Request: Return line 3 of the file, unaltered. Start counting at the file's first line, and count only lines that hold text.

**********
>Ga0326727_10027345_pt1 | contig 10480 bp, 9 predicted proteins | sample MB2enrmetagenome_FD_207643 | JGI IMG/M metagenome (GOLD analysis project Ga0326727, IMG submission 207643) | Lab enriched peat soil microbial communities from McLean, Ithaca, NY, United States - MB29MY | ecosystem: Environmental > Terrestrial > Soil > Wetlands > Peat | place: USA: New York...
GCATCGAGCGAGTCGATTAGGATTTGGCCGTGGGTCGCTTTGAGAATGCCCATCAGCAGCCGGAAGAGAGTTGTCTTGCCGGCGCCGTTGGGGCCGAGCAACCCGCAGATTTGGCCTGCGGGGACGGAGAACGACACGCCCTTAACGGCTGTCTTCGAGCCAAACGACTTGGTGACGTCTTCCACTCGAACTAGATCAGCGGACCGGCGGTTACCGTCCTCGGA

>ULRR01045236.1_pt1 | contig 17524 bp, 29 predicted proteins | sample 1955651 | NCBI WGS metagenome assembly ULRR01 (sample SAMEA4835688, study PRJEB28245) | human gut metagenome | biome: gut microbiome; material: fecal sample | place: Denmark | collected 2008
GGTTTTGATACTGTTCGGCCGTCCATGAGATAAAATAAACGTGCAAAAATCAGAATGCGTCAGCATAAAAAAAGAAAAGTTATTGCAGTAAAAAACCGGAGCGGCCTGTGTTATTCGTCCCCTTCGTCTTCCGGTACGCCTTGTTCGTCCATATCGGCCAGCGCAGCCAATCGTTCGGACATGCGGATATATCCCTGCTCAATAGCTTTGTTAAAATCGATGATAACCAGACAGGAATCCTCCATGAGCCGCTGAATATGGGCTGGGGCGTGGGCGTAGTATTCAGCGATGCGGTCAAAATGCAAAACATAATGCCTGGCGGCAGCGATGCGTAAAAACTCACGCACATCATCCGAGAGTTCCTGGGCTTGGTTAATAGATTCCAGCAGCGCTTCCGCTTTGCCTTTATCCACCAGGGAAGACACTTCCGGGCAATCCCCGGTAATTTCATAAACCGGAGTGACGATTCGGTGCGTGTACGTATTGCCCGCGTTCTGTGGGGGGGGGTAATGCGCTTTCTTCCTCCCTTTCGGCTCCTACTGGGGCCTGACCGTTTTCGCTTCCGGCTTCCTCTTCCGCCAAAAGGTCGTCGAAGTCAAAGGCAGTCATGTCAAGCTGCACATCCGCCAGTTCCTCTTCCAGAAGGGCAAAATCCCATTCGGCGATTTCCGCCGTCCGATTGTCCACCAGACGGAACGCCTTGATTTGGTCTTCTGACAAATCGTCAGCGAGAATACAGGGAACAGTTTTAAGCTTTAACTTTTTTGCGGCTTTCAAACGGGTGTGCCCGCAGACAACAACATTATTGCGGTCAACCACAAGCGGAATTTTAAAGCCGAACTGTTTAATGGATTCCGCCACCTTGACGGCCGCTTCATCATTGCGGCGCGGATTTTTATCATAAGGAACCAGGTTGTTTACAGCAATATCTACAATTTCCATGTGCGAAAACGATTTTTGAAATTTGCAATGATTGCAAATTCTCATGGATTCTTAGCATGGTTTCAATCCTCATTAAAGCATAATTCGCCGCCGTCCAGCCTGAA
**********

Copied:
>ULRR01045236.1_pt1 | contig 17524 bp, 29 predicted proteins | sample 1955651 | NCBI WGS metagenome assembly ULRR01 (sample SAMEA4835688, study PRJEB28245) | human gut metagenome | biome: gut microbiome; material: fecal sample | place: Denmark | collected 2008